industry. Focus on financial ratios that are relevant to your audience. For example, creditors and lenders are
generally most interested in liquidity and leverage ratios. Efficiency ratios provide helpful information for
internal managers while outside investors are often concerned with profitability ratios. Compare the company
financial ratios to the industry average to give the reader a sense of how the company is performing.
The most important part of any financial analysis is to come to an independent value for the stock and compare
this to the market price. There are three primary valuation techniques:
1. The first, and arguably most fundamental, technique is to estimate a company’s future cash flows and
discount them back to the future at an estimated discount rate. This is generally referred to as
a discounted cash flow analysis.
2. The second is called relative value, where the fundamental metrics and valuation ratios (price-tosales, price-to-earnings, P/E to growth, etc.) are compared to competitors. Another comparison
analysis is to look at what other rivals have been bought out for or the price paid for an acquisition.
3. The third and last technique is to look at book value and try to estimate what a company might be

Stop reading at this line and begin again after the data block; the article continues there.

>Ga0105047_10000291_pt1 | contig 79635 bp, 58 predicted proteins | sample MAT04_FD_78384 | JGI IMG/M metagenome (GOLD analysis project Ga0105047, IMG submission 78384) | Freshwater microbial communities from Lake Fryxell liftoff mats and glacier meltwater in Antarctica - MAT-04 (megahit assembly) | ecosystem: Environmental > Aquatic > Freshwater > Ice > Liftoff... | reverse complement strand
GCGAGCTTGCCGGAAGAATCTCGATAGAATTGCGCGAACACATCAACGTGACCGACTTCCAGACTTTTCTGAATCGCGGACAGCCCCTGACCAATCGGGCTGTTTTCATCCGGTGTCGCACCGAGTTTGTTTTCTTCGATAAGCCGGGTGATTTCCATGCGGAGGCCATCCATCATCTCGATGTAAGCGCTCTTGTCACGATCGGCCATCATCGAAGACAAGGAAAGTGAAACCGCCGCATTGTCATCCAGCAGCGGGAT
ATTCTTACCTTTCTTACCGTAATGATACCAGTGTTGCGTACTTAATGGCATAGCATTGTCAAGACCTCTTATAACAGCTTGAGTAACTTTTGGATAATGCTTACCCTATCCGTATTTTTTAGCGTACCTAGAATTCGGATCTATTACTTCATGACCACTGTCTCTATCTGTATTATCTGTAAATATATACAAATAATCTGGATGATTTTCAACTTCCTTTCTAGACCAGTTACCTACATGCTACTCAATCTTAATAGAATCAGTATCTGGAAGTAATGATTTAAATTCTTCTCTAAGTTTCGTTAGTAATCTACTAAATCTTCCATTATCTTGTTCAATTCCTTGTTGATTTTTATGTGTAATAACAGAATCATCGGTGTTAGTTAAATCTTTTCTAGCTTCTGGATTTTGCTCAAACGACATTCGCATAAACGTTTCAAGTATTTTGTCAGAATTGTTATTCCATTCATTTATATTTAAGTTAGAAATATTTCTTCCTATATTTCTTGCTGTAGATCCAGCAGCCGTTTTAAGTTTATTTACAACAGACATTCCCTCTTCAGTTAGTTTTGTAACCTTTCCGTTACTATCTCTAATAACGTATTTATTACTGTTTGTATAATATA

worth if broken up or liquidated. A book value analysis is especially insightful for financial
sector stocks, for instance.
This section can be part of the bull/bear story in the investment thesis, but is meant to detail key factors that
may significantly change future cash flows, the subsequent valuation, and subsequently derail either a bullish
or bearish stance. The loss of patent protection for a blockbuster drug for a pharmaceutical company is a great
example of a factor that can weigh heavily on the valuation for its underlying stock. Other considerations
include the sector in which the firm operates. For example, the technology industry is marked by short product
life cycles, which can make it hard for a firm to keep its edge following a successful product release.
The above sections could prove sufficient, but depending on the stones uncovered during a financial analysis,
other new sections might be warranted. Sections covering corporate governance, the political environment or
nearer-term news flow, might be worthy of a fuller analysis. Basically, anything important that can impact
the future value of a stock should exist somewhere within the report.
The Bottom Line
Performance of the underlying company is most certainly to drive the performance of its stock or bonds in the
future. Other derivative securities, such as futures and options, will also depend on an underlying investment,
be it a commodity or a company. Figuring out the key drivers to the performance of a stock and putting it
down in writing can be an invaluable endeavor for any investor, regardless of if a formal research report is